Both transmissions need a re-think. With the five-speed manual, shift throws are long, the gaps between ratios are overly wide given the torque-to-weight ratio, and the upshift light soon proves annoying. The “PowerShift” six-speed dual-clutch automated manual (think VW’s DSG, but with less expensive, lower maintenance dry clutches) could have been a high point. But while this transmission makes the most of the not-so-mighty engine, and enables top-notch EPA numbers (29/40), its overly frequent shifts lack finesse. A manual mode would help, but—in a first for this sort of transmission—none is offered. Consider this the first but not last clue that driving enthusiasts haven’t been invited to this Fiesta.

All of the above I could live with, as long as the chassis delivers on the promises made by the sheetmetal. Despite glowing initial reviews, in final production tune it doesn’t. Compared to the related Mazda2, the Fiesta is soft, even squishy. Especially when paired with the SE’s 15-inch Kumho tires, the electric-assist steering feels relatively dull and imprecise. Twitch the wheel one way and then the other, and the car wobbles as delayed reactions trip over one another while working their way through the chassis. In curves, the Kumhos plow early and often. The SES’s stiffer, grippier 16-inch Hankooks (still not ideal treads) delay the onset of understeer, but even with them the Fiesta doesn’t quite come alive. Granted, the average American driver will notice nothing amiss. But for anyone with an interest in driving, the Fiesta’s handling falls short of (admittedly high) expectations.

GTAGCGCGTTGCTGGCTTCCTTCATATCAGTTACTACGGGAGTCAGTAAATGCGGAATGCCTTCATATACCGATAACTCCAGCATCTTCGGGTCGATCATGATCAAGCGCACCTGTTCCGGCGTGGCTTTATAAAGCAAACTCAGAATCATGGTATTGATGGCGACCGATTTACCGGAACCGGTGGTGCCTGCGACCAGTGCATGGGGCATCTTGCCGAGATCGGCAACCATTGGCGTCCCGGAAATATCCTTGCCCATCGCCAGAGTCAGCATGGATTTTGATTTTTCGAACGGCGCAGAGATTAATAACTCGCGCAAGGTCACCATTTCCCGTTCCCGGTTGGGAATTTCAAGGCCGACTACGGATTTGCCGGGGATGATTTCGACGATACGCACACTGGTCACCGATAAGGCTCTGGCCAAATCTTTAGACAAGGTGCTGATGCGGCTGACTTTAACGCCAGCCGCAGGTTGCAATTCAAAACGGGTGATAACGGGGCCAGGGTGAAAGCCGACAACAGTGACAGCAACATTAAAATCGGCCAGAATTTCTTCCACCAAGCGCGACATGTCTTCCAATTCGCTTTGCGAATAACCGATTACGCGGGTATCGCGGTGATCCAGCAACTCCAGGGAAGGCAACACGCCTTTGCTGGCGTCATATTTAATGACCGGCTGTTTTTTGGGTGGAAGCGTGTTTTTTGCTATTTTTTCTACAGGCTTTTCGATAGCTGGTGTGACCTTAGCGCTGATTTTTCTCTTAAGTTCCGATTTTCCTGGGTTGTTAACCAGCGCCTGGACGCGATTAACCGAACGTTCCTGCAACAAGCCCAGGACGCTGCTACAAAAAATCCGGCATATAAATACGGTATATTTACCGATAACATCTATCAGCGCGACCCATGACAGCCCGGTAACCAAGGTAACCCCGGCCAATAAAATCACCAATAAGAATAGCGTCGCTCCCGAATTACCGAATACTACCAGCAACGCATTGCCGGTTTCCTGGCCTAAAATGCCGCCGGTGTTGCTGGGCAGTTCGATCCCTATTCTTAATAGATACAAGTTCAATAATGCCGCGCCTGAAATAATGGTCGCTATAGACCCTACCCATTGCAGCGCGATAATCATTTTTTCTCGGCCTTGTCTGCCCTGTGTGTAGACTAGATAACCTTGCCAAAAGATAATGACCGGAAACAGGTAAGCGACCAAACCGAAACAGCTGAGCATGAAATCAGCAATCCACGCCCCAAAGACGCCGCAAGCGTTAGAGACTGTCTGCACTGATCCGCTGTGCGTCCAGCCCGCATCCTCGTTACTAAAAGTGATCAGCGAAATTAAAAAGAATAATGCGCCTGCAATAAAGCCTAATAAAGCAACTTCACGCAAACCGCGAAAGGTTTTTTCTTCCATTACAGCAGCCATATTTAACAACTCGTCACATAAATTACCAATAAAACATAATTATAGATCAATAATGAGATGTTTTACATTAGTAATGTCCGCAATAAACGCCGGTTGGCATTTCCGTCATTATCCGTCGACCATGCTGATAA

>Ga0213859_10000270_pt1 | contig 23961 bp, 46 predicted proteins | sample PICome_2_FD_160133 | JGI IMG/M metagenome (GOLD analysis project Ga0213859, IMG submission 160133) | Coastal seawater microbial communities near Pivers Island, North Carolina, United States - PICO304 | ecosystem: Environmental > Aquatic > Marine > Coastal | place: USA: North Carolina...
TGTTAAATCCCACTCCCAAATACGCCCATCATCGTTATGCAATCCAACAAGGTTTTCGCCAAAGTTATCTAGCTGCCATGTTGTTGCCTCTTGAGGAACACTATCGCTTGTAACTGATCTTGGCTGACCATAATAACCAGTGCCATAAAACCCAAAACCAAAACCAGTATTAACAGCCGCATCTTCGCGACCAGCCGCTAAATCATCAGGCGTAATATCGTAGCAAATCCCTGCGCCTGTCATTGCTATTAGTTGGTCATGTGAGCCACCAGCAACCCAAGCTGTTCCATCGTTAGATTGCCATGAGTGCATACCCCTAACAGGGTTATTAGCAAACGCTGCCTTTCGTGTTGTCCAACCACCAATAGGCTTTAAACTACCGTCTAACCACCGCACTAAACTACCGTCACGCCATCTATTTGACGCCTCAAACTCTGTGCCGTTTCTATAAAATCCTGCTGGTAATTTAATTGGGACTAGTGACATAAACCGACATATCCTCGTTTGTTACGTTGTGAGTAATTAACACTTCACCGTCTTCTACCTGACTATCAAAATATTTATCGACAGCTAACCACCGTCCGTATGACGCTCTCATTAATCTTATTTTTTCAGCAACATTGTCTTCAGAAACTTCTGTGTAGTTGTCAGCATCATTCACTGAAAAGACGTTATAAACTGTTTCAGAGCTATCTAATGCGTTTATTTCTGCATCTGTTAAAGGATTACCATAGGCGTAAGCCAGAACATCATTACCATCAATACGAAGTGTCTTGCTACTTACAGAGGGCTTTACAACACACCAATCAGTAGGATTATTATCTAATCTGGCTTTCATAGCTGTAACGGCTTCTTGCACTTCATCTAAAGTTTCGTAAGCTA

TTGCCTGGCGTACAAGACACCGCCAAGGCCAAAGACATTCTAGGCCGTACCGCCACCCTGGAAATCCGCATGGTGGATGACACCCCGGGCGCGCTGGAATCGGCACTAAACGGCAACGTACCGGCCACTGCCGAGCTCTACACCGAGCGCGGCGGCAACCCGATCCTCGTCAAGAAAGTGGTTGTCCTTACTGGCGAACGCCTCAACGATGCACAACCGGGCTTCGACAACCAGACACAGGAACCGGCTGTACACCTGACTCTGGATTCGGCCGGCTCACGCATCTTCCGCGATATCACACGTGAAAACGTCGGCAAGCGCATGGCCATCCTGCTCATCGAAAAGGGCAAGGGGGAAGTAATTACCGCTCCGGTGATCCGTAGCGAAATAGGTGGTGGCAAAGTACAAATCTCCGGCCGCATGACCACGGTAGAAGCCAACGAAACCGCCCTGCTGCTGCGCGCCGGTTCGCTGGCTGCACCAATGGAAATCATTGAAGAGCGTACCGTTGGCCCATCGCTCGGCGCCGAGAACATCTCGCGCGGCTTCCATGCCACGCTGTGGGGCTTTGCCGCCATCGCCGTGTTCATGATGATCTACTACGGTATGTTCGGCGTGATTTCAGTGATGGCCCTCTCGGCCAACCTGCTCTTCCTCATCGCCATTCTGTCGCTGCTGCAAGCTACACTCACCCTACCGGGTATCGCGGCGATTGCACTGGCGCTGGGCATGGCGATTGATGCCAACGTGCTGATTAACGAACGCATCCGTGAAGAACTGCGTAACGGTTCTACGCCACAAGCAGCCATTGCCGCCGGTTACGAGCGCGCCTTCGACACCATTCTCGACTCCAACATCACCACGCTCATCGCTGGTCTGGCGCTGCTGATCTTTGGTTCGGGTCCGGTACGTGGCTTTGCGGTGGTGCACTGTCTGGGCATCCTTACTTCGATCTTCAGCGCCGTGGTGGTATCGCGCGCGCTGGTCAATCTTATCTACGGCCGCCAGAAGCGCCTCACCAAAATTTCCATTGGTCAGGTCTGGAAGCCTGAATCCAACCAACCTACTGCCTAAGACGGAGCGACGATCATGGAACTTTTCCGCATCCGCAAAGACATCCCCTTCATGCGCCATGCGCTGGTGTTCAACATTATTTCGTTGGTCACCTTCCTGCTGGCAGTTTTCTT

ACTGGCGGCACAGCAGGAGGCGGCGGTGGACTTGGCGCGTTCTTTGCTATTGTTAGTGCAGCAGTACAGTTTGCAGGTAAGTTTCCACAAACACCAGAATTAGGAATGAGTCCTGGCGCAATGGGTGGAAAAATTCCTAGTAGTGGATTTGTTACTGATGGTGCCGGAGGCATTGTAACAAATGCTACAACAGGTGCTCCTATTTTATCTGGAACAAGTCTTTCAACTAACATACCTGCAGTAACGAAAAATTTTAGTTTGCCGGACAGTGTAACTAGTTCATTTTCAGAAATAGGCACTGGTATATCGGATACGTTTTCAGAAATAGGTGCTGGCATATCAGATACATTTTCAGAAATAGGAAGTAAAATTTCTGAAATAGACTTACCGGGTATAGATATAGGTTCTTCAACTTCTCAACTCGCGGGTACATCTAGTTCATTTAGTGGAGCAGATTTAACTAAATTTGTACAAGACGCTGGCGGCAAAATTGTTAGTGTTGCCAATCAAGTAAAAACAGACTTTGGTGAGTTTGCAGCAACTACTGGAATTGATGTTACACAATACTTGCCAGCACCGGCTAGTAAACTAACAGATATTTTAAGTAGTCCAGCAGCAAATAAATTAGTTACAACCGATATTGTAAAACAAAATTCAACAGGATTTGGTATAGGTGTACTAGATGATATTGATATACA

What your average American driver will notice: a smooth, refined, quiet ride. The Mazda2 doesn’t ride badly, but the Fiesta is a Lexus in comparison, especially on the highway. The exterior promises a driving experience that is both athletic and upscale. The chassis might fail to deliver on the former, but certainly does on the latter.